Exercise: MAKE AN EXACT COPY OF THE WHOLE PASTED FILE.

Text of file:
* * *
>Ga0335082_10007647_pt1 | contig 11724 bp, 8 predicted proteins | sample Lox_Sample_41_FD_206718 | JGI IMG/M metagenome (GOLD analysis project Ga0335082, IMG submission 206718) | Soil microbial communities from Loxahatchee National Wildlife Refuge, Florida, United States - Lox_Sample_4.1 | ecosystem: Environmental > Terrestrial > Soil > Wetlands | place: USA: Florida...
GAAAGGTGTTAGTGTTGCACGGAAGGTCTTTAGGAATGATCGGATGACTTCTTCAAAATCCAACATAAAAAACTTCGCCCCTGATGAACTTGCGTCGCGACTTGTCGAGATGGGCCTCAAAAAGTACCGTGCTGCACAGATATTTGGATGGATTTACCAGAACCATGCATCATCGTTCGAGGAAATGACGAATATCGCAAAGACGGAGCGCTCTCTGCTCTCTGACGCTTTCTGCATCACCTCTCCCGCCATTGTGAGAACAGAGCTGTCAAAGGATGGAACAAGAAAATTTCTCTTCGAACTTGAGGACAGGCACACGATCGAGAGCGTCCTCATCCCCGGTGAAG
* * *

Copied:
>Ga0335082_10007647_pt1 | contig 11724 bp, 8 predicted proteins | sample Lox_Sample_41_FD_206718 | JGI IMG/M metagenome (GOLD analysis project Ga0335082, IMG submission 206718) | Soil microbial communities from Loxahatchee National Wildlife Refuge, Florida, United States - Lox_Sample_4.1 | ecosystem: Environmental > Terrestrial > Soil > Wetlands | place: USA: Florida...
GAAAGGTGTTAGTGTTGCACGGAAGGTCTTTAGGAATGATCGGATGACTTCTTCAAAATCCAACATAAAAAACTTCGCCCCTGATGAACTTGCGTCGCGACTTGTCGAGATGGGCCTCAAAAAGTACCGTGCTGCACAGATATTTGGATGGATTTACCAGAACCATGCATCATCGTTCGAGGAAATGACGAATATCGCAAAGACGGAGCGCTCTCTGCTCTCTGACGCTTTCTGCATCACCTCTCCCGCCATTGTGAGAACAGAGCTGTCAAAGGATGGAACAAGAAAATTTCTCTTCGAACTTGAGGACAGGCACACGATCGAGAGCGTCCTCATCCCCGGTGAAG